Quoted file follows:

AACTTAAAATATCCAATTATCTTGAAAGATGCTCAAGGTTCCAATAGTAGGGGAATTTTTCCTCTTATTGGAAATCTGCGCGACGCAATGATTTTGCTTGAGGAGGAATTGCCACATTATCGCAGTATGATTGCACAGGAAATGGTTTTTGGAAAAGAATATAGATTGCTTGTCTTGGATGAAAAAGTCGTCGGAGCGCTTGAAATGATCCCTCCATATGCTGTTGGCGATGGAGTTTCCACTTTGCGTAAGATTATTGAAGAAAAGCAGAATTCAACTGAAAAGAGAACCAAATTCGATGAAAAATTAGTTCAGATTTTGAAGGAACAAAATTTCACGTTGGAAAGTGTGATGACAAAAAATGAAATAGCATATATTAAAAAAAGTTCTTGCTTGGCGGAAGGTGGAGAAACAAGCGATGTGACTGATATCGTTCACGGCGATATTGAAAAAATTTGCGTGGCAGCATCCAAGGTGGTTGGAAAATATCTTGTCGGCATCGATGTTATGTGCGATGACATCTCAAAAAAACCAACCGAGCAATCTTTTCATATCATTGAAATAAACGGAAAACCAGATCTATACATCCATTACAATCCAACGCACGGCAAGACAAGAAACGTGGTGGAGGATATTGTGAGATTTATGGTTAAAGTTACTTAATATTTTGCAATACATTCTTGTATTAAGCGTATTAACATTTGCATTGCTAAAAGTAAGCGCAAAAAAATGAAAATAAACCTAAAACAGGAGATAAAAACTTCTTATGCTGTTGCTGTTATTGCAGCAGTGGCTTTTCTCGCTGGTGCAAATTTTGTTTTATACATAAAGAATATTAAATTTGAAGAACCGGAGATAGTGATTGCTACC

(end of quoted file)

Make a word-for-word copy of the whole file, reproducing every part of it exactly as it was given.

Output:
AACTTAAAATATCCAATTATCTTGAAAGATGCTCAAGGTTCCAATAGTAGGGGAATTTTTCCTCTTATTGGAAATCTGCGCGACGCAATGATTTTGCTTGAGGAGGAATTGCCACATTATCGCAGTATGATTGCACAGGAAATGGTTTTTGGAAAAGAATATAGATTGCTTGTCTTGGATGAAAAAGTCGTCGGAGCGCTTGAAATGATCCCTCCATATGCTGTTGGCGATGGAGTTTCCACTTTGCGTAAGATTATTGAAGAAAAGCAGAATTCAACTGAAAAGAGAACCAAATTCGATGAAAAATTAGTTCAGATTTTGAAGGAACAAAATTTCACGTTGGAAAGTGTGATGACAAAAAATGAAATAGCATATATTAAAAAAAGTTCTTGCTTGGCGGAAGGTGGAGAAACAAGCGATGTGACTGATATCGTTCACGGCGATATTGAAAAAATTTGCGTGGCAGCATCCAAGGTGGTTGGAAAATATCTTGTCGGCATCGATGTTATGTGCGATGACATCTCAAAAAAACCAACCGAGCAATCTTTTCATATCATTGAAATAAACGGAAAACCAGATCTATACATCCATTACAATCCAACGCACGGCAAGACAAGAAACGTGGTGGAGGATATTGTGAGATTTATGGTTAAAGTTACTTAATATTTTGCAATACATTCTTGTATTAAGCGTATTAACATTTGCATTGCTAAAAGTAAGCGCAAAAAAATGAAAATAAACCTAAAACAGGAGATAAAAACTTCTTATGCTGTTGCTGTTATTGCAGCAGTGGCTTTTCTCGCTGGTGCAAATTTTGTTTTATACATAAAGAATATTAAATTTGAAGAACCGGAGATAGTGATTGCTACC